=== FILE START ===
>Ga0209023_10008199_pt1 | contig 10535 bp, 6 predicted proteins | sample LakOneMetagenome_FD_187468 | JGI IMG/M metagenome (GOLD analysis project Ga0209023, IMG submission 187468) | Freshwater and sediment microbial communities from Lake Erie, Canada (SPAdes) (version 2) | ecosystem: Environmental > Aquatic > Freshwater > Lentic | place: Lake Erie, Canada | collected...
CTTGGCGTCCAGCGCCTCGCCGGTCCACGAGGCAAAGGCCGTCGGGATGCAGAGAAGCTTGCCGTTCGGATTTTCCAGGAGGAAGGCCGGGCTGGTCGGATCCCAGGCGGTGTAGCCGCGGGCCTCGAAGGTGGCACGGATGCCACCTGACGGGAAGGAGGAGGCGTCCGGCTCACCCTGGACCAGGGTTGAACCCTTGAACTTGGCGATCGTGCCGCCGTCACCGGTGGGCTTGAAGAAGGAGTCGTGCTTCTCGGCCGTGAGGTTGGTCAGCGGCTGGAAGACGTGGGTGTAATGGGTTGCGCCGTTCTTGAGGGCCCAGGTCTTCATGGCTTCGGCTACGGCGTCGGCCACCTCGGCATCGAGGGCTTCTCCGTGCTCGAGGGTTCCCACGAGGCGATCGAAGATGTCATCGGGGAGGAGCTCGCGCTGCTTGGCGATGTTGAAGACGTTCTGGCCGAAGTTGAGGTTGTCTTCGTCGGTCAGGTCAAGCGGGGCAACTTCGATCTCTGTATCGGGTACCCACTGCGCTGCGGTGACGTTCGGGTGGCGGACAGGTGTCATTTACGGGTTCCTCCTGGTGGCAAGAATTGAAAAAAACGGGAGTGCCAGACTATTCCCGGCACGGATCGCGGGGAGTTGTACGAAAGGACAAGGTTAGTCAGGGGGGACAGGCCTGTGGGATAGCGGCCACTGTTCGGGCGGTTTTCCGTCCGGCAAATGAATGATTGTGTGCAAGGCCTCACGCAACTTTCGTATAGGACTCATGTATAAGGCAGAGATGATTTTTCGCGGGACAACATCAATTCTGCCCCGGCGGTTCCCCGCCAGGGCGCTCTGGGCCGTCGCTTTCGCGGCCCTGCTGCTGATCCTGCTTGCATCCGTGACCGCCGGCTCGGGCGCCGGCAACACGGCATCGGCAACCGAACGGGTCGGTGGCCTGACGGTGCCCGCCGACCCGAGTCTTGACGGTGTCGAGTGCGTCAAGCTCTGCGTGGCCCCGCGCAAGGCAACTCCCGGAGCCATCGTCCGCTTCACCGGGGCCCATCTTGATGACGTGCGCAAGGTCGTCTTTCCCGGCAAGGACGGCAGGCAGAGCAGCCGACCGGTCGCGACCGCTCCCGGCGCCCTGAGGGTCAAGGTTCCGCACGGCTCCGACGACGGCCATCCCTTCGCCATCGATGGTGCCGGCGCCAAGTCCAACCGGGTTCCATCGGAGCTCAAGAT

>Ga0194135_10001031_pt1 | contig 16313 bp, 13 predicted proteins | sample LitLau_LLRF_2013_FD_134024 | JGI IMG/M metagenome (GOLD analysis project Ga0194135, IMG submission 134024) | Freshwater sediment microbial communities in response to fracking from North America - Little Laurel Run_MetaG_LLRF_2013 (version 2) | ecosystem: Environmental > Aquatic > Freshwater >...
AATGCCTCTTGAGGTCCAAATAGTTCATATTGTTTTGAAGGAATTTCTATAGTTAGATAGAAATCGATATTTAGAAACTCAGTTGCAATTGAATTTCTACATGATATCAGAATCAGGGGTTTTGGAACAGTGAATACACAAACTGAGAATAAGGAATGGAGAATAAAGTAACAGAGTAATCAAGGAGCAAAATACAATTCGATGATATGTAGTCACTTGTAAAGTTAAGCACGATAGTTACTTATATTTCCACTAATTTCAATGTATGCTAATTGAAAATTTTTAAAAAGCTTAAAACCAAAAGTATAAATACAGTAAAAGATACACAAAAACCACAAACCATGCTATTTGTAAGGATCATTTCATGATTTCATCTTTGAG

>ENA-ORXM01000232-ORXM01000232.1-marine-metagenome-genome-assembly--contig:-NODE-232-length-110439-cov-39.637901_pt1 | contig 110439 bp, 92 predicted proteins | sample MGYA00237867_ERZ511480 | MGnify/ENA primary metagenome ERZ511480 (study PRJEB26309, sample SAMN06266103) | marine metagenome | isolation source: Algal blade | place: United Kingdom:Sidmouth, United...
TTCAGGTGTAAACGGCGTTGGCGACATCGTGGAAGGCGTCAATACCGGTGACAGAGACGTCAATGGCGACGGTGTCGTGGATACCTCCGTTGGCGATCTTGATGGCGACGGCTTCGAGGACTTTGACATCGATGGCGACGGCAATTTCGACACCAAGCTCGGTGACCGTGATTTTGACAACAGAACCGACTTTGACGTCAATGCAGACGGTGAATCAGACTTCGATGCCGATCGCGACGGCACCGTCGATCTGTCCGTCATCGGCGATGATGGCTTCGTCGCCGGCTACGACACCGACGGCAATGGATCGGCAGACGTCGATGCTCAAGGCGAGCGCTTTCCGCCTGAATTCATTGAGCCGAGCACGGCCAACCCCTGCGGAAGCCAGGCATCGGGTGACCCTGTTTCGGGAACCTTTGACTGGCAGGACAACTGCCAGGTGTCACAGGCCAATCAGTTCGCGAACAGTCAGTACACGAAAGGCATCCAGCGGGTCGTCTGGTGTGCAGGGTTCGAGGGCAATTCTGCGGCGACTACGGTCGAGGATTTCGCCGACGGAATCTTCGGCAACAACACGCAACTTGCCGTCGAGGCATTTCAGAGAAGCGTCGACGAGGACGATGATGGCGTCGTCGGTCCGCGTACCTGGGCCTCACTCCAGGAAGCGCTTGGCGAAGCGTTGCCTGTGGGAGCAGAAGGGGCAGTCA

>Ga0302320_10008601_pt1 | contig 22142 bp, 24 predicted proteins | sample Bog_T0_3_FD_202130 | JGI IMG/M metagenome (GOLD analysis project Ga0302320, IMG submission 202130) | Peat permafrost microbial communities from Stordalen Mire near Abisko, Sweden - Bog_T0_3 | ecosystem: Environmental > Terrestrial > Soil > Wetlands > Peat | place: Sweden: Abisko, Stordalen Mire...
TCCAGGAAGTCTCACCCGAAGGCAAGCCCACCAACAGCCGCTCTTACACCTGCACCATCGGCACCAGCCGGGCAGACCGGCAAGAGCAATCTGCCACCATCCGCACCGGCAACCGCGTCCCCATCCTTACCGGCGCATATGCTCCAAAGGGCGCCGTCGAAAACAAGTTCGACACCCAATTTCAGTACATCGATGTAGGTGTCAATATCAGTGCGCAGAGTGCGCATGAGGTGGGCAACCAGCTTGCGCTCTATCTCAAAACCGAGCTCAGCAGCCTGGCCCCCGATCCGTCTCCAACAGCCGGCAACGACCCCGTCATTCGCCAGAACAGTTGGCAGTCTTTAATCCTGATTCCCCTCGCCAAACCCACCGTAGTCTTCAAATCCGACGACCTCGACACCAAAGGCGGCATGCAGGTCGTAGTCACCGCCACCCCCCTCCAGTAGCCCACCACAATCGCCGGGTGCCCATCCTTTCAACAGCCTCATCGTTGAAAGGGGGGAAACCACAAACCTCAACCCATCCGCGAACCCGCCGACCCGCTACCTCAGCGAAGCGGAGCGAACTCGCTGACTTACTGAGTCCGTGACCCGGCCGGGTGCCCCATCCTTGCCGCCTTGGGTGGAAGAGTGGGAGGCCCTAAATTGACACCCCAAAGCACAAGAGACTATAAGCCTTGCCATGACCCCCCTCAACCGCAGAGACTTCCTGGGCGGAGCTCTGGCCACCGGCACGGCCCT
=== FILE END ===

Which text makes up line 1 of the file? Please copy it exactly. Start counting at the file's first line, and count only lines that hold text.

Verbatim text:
>Ga0209023_10008199_pt1 | contig 10535 bp, 6 predicted proteins | sample LakOneMetagenome_FD_187468 | JGI IMG/M metagenome (GOLD analysis project Ga0209023, IMG submission 187468) | Freshwater and sediment microbial communities from Lake Erie, Canada (SPAdes) (version 2) | ecosystem: Environmental > Aquatic > Freshwater > Lentic | place: Lake Erie, Canada | collected...